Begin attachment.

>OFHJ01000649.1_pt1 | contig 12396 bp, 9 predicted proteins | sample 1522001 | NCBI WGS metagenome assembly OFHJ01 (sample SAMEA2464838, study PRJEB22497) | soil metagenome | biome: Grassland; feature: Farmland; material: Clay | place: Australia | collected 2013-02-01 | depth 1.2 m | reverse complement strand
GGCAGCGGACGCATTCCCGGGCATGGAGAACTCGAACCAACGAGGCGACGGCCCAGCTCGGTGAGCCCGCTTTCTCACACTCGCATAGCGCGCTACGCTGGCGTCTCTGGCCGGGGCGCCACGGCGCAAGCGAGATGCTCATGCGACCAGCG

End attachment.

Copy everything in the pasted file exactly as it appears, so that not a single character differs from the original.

>OFHJ01000649.1_pt1 | contig 12396 bp, 9 predicted proteins | sample 1522001 | NCBI WGS metagenome assembly OFHJ01 (sample SAMEA2464838, study PRJEB22497) | soil metagenome | biome: Grassland; feature: Farmland; material: Clay | place: Australia | collected 2013-02-01 | depth 1.2 m | reverse complement strand
GGCAGCGGACGCATTCCCGGGCATGGAGAACTCGAACCAACGAGGCGACGGCCCAGCTCGGTGAGCCCGCTTTCTCACACTCGCATAGCGCGCTACGCTGGCGTCTCTGGCCGGGGCGCCACGGCGCAAGCGAGATGCTCATGCGACCAGCG